Samsung's Gear S isn't the first cellular-enabled smartwatch, but it is the first from a big name brand. We have an AT&T Gear S in house, and, before running our full review, have some early thoughts.
Update: We've now published our full review.
We already spent some hands-on time with the Gear S at Samsung's Note 4 launch event, but this is the first time we've used one that isn't strapped down with security devices. Now that the Gear S is untethered and out in the wild, how does it hold up?
Well, it looks huge on my wrist, but it doesn't feel awkward at all. It's very comfortable, and feels light for its size. There isn't the slightest jewelry aesthetic here, like with the Apple Watch or Moto 360. Nope, the Gear S' tush is firmly planted in the tech producty end of the wearable spectrum.
The Gear S' first killer feature is its 2-in curved screen. It looks awesome. Everything is sharp and colorful, and swiping over the curved glass feels oh-so smooth. Samsung has an image-rich news app that looks especially good on here; hopefully it's a glimpse of what third-party devs can cook up.
The second killer feature is its standalone 3G wireless radio. There's a nano-SIM card inside, and the watch has its own phone number. But never mind that, because you can initiate and receive calls and texts from the watch using your phone's number – even when the phone isn't nearby. In other words, you won't have to give your friends a separate number for your watch.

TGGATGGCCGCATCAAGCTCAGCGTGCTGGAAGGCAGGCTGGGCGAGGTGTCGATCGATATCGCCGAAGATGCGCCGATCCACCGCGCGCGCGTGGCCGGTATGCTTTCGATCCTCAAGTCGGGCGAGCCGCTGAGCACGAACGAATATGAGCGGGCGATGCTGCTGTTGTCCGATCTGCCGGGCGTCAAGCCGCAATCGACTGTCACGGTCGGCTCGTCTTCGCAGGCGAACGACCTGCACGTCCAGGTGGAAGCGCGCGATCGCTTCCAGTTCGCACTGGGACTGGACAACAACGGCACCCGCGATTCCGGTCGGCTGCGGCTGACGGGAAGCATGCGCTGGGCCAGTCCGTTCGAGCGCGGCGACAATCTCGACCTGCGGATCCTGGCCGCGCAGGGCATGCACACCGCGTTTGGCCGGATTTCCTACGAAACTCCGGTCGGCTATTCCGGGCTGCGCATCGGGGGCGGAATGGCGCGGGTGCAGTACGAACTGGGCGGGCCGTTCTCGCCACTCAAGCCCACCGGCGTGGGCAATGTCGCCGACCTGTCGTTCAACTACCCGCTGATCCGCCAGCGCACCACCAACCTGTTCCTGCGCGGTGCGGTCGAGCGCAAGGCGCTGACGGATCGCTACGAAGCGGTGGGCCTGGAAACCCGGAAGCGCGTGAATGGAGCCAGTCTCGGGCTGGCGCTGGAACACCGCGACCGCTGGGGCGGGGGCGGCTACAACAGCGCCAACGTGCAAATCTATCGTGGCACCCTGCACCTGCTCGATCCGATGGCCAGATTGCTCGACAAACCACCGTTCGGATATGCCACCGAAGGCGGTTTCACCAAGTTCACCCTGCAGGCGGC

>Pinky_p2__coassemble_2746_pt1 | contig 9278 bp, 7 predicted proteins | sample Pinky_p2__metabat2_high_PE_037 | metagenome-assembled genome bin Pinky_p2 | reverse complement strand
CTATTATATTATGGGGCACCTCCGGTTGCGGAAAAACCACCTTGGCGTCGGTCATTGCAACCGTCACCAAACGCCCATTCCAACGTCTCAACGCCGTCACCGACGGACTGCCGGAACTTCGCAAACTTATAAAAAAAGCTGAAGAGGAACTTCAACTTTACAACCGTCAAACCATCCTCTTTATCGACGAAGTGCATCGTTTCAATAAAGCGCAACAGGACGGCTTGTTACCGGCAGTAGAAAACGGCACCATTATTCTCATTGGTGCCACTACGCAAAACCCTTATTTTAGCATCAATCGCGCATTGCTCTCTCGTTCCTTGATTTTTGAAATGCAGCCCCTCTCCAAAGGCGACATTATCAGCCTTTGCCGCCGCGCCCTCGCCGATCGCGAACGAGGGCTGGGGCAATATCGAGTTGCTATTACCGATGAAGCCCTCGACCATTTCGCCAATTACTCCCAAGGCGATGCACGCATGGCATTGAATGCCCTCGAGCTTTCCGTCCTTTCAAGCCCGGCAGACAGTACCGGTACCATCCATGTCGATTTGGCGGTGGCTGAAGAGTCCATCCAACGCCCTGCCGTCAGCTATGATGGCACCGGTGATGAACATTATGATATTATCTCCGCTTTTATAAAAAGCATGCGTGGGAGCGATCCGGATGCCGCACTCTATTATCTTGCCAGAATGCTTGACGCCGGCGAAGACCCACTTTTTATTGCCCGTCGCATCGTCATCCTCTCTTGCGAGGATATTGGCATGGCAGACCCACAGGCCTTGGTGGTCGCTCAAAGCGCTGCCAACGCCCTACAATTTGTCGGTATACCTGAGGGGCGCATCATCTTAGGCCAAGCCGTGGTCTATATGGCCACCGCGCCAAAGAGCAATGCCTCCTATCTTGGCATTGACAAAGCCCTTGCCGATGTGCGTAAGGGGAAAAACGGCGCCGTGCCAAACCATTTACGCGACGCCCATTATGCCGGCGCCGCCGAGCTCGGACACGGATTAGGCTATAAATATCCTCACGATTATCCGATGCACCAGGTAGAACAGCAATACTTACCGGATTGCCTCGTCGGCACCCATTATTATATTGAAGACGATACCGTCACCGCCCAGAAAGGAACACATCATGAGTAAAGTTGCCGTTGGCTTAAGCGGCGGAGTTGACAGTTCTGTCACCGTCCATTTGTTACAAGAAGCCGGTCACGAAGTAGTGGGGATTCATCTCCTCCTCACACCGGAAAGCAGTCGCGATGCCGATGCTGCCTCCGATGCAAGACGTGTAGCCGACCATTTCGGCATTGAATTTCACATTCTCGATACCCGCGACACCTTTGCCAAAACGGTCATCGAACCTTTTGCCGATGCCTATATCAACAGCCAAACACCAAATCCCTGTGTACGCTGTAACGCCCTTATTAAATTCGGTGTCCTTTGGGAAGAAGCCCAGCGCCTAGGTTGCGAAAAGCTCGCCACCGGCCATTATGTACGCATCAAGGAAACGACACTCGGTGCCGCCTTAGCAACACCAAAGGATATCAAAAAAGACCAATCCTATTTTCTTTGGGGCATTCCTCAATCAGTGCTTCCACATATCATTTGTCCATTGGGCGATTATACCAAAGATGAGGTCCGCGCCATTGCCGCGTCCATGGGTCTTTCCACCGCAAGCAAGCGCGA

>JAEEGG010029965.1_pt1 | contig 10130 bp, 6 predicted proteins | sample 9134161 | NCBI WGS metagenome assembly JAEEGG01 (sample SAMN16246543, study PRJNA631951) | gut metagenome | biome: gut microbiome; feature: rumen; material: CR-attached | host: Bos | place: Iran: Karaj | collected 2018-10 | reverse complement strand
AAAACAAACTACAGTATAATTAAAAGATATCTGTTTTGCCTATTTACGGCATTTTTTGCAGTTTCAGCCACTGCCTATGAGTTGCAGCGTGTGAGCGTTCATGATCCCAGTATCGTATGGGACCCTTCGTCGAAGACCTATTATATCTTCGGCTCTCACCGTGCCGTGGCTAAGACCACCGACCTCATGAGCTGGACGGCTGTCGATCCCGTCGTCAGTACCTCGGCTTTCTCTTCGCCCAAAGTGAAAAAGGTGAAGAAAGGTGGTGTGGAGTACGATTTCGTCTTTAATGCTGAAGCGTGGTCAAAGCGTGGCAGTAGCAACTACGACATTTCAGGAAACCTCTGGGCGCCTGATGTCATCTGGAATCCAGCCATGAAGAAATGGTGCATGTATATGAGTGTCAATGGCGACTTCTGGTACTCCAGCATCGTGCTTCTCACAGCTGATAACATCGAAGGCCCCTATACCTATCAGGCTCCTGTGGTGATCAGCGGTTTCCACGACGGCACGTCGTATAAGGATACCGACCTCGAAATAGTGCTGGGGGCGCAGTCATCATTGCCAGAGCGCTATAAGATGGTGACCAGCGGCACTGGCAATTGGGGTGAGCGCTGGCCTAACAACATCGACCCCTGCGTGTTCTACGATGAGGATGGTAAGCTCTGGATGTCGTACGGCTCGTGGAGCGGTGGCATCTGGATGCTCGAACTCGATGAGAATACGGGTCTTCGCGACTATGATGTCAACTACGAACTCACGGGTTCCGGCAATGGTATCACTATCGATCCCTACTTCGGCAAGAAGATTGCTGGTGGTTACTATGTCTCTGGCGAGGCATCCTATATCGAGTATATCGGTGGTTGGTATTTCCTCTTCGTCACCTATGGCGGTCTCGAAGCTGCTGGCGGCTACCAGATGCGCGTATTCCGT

Fortunately it doesn't look like wireless carriers ruined the Gear S by crippling its standalone capabilities; it does quite a bit on its own (at least on AT&T). You do need a Samsung Galaxy phone (running Android 4.3 or higher) to pair with it, so it won't replace your phone. But it is a standalone device when you need it to be.
While on the go, I've used the Gear S to send and receive texts and emails, and make and receive phone calls, while my phone sits on a charger at home. I could also check the weather, and even browse the web (via Opera Mini) when my phone was nowhere near.
The third, and final, killer feature is its keyboard. No longer do you have to use voice for any and every smartwatch interaction. The Gear S has a virtual keyboard, much like the one you'd use on a Galaxy phone. You can type texts and emails, or even search the web, without any speaking.
It's a bit tricky to hit the right letters on the 2-in screen, but so far the auto-correct is very good. There's also an option for Swype-like tracing, which wasn't available during my initial hands-on.
We're just scratching the surface with the Gear S, and we'll be spending a lot more time with it before running our full review (where we'll cover battery life and everything else we left out here). Stay tuned.
The Gear S is available starting today, running around US$300-400 full retail (it varies from carrier to carrier). Carriers are also offering the watch discounted with a contract or installment plan.
While waiting for our review, you can get a quick refresher with our features/specs comparison of the six Gear watches from back in September.
Product page: Samsung
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